Here is one measure of how much he mattered: had he not become Prime Minister to succeed Margaret Thatcher, there is a good chance that Labour would have won in 1992. This week, the contest would have been between a Kinnock-led governing party that had been obliged sharply to raise taxes and endure the full storm of Euro-phobia, and a revitalised Tory party, led by - who knows?
Yet even that measure, a fantasy one, defines Mr Major's misfortune in politics: he has been a man who stopped things happening rather than one who made things happen. By beating Labour at the polls, he finally blocked British socialism. He stopped the Conservative Party falling apart over Europe, if perhaps only temporarily and at great personal cost. He cancelled the poll tax, or at least caused it to be cancelled. He prevented the Maastricht treaty from being a straightforward lever towards greater integration and blocked the single currency with our opt-out.
These are huge negative achievements. He has certainly left a mark on the country. No Major, no New Labour. Today Tony Blair would be, perhaps, an outgoing Home Secretary, shaking his head and warning of the need for his party to change. Clause IV would still be enshrined in the Labour Party constitution. The trade unions would be embedded both in the Labour Party's policy-making and in national industrial policy.
No Major, no opt-out from economic and monetary union. Imagine it: today we would be heading apparently unstoppably for the single currency. How dramatically would that have changed our politics? Would the Tories not now be campaigning openly as a nationalist party, and calling for withdrawal from the coming federation?
We cannot really know. Maybe Michael Heseltine would have succeeded Thatcher, somehow held the party together (I doubt it) and negotiated a similar Maastricht position (I doubt that, too). Perhaps the dolours of the Major years, from the policy disaster of Black Wednesday to the real disaster of the BSE crisis, would have been better handled by another Tory leader or a Kinnock administration.
All we know for sure is that Major himself will be remembered more for the person he replaced, and the electoral landslide that finally buried him, than for what he did himself. In policy terms, there was little that is distinctive in ``Majorism''. The Citizen's Charter was a trendy, consumer-power idea which was fine as far as it went, but which frankly didn't go very far. The ``next steps'' hiving-off and commercialisation of parts of the state bureaucracy were a logical extension of privatisation and have saved taxpayers' money. But the ideas came from abroad and have not, to date, managed to reconcile private business culture with public service.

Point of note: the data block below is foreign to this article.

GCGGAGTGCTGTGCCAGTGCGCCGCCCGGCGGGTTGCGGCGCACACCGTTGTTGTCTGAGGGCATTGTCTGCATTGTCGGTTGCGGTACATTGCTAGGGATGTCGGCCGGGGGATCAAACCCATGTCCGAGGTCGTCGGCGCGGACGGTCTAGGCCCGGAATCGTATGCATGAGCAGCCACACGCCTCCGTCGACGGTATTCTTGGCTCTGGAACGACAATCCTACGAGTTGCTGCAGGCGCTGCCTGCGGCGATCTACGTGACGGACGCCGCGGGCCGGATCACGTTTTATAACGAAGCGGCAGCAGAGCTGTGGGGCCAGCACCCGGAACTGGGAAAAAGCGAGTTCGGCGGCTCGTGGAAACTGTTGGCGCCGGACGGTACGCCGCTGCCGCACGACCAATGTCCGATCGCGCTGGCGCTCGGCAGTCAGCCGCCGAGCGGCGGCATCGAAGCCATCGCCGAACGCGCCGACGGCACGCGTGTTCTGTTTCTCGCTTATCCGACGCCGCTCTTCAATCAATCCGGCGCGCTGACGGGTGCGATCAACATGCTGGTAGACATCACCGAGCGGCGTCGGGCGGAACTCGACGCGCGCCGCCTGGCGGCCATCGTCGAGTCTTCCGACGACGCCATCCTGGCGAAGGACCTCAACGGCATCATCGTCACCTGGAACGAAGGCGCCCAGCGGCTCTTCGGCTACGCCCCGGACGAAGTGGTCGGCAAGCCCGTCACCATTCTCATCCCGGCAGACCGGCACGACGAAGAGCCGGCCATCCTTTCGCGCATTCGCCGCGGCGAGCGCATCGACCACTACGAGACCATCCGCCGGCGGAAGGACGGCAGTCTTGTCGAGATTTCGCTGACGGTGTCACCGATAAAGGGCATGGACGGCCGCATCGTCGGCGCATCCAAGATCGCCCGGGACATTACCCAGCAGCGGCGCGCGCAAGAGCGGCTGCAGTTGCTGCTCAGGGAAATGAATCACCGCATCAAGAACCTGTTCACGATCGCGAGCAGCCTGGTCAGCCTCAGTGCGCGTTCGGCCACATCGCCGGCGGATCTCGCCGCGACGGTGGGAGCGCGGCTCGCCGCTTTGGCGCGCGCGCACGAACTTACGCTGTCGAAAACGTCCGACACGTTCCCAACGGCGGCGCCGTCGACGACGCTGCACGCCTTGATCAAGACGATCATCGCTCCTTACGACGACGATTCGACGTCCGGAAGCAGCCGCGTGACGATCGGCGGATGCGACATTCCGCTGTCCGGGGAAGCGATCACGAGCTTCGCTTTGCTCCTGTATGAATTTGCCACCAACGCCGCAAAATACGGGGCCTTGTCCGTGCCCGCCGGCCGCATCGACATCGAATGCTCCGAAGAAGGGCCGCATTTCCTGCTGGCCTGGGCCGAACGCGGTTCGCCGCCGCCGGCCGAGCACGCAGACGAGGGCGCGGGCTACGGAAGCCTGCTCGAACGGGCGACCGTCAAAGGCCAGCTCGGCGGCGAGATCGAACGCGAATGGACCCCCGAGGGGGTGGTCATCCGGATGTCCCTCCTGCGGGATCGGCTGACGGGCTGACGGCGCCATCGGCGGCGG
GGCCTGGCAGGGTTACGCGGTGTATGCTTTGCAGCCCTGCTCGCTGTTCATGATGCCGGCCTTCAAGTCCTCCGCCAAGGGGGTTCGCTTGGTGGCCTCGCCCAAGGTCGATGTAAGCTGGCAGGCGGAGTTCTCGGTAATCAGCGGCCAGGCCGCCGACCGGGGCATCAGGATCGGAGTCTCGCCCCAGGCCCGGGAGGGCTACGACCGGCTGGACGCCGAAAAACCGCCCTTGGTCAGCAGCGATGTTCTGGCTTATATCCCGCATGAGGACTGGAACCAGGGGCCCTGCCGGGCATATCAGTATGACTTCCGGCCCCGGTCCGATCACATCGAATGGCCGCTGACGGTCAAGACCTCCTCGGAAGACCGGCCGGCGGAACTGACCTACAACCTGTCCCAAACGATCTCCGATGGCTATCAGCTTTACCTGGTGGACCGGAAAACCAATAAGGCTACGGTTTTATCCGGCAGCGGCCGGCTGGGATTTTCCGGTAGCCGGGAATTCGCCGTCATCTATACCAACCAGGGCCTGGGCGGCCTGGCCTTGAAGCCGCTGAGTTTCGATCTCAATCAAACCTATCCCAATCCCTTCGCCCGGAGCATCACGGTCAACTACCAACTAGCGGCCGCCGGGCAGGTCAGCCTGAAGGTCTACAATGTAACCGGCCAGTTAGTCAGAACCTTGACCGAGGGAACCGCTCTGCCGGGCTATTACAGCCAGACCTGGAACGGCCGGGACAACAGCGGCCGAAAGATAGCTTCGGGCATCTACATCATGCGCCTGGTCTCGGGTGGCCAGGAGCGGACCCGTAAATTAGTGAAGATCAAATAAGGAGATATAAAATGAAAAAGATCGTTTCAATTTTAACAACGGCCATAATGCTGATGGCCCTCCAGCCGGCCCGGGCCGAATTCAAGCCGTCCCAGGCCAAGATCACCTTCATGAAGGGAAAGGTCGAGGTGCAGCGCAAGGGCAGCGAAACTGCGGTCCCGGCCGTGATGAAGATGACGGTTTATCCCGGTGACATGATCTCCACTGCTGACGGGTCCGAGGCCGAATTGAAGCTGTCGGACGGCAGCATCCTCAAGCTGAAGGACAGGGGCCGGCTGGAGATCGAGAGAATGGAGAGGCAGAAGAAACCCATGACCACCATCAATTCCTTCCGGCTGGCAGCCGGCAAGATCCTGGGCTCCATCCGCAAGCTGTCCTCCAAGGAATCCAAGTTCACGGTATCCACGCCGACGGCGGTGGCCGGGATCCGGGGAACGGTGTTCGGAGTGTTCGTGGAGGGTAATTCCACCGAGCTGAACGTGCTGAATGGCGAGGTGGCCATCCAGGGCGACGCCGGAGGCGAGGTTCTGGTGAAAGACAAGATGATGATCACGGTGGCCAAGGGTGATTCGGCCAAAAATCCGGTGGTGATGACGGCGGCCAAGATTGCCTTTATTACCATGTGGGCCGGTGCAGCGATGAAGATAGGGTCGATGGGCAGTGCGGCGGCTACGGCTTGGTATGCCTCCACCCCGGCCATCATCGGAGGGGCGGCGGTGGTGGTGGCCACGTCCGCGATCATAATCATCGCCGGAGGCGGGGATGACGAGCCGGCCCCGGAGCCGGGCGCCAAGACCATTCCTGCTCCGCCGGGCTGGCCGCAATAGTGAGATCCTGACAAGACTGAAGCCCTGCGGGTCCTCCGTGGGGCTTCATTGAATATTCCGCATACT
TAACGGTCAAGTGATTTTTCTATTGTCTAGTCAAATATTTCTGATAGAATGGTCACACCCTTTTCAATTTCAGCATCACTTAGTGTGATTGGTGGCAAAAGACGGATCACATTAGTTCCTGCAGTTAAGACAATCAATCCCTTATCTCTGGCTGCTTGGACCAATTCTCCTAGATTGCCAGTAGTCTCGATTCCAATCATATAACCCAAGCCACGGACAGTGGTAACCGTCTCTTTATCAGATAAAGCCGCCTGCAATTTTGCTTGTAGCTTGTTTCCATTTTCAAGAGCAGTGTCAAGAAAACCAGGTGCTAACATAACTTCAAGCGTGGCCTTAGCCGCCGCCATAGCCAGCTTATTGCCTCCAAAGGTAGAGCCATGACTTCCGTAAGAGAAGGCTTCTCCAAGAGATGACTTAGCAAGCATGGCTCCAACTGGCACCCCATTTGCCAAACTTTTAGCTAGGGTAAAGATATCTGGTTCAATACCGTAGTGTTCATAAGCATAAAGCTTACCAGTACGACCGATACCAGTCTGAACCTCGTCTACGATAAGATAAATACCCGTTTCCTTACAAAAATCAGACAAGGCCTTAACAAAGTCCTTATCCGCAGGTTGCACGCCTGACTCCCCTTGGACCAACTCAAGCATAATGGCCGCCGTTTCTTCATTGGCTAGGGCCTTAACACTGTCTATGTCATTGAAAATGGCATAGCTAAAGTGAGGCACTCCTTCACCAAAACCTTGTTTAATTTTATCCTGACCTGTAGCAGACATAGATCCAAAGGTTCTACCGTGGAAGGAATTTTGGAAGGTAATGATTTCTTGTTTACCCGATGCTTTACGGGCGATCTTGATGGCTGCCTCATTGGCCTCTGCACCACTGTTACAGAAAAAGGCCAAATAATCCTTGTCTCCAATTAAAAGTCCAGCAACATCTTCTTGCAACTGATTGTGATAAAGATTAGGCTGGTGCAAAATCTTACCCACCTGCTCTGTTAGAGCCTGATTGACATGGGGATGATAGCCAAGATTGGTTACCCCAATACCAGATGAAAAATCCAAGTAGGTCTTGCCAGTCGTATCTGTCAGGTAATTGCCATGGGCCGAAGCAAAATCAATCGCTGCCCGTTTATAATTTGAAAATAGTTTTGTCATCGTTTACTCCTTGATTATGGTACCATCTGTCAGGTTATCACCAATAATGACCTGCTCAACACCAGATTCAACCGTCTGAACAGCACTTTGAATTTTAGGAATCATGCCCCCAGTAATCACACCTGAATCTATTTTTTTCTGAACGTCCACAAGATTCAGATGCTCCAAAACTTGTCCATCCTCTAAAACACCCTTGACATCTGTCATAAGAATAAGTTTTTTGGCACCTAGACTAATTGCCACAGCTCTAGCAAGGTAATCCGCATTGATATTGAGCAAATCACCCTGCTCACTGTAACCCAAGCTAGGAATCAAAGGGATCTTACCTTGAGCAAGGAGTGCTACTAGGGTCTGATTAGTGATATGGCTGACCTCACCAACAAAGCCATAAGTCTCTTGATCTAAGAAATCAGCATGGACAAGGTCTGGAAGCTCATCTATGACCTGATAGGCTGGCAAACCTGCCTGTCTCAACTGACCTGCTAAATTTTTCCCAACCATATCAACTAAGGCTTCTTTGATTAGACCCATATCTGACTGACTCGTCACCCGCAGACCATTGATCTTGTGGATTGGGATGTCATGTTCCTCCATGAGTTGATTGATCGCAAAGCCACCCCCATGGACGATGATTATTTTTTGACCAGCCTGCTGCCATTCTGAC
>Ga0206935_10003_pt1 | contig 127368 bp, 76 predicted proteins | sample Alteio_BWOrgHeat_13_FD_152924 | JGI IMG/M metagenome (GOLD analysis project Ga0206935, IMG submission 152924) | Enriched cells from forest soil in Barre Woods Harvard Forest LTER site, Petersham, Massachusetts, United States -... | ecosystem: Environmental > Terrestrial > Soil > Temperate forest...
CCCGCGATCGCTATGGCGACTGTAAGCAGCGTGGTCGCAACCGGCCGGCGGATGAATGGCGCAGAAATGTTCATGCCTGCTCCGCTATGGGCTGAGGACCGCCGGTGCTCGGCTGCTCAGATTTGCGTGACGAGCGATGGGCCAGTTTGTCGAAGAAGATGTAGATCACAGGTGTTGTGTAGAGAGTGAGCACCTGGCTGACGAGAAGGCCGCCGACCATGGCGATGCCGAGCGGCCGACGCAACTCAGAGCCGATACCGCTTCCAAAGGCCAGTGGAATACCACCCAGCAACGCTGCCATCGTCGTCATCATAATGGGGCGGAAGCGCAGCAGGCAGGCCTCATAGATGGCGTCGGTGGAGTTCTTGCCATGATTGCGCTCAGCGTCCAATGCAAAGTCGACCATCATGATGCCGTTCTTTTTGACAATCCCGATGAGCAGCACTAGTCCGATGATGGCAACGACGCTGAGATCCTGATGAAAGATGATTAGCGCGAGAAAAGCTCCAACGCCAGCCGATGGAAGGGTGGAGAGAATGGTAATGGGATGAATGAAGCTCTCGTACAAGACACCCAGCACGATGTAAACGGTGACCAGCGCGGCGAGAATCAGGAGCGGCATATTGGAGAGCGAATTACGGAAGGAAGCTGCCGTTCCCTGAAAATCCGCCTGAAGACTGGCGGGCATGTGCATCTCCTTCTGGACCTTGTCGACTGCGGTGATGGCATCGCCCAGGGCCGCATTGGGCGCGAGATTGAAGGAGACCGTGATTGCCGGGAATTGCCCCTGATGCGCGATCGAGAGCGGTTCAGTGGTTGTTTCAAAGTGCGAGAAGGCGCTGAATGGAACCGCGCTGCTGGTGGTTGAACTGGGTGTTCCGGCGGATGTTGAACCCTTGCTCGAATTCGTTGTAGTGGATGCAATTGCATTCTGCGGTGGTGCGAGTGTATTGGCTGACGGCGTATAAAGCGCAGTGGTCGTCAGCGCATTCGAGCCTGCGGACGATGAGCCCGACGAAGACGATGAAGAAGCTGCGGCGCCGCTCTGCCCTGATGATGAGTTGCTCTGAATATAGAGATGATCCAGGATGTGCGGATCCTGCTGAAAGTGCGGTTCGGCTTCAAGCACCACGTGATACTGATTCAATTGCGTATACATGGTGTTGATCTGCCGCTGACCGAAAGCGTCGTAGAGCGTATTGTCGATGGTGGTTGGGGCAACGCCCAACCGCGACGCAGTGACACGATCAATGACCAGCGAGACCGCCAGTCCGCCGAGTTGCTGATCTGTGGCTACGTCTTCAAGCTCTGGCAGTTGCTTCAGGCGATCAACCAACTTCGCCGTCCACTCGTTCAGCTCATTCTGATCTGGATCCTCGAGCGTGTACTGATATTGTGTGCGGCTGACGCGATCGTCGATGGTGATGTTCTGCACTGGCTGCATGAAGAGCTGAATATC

In the health service, the introduction of market-mimicking mechanisms and fund-holding produced some greater efficiencies and better, richer GP practices, but at the cost of an excessive and unaccountable new health bureaucracy. The ``two-tier health service'' has moved from being a rhetorical Opposition objection to being hard, visible fact. Like the utility privatisations, some NHS trusts have produced ``fat cat'' managers whose attitudes offended the drab, but serious and honest public service culture of Britain.
In education, Major's drive to give more freedom to schools and less authority to local authorities has given some headteachers real power to change things for the better. What he said about school culture was brave and right and was followed by Labour. His insistence on league tables, however flawed the early ones have been, was a victory for openness and information.
But in general, the education changes of the Major years lacked coherence and direction. Without differently-valued education vouchers and a far more radical attitude to what constitutes a school, he had no way of really giving parents more power. Too often ``parental choice'' came to mean the power of the best local schools to turn children down. If he wasn't heading back towards an 11-plus type system, it was hard to know quite where he was going. Thus far the management changes, along with the national curriculum, have gifted Britain the most divided, most centralised education system since the war.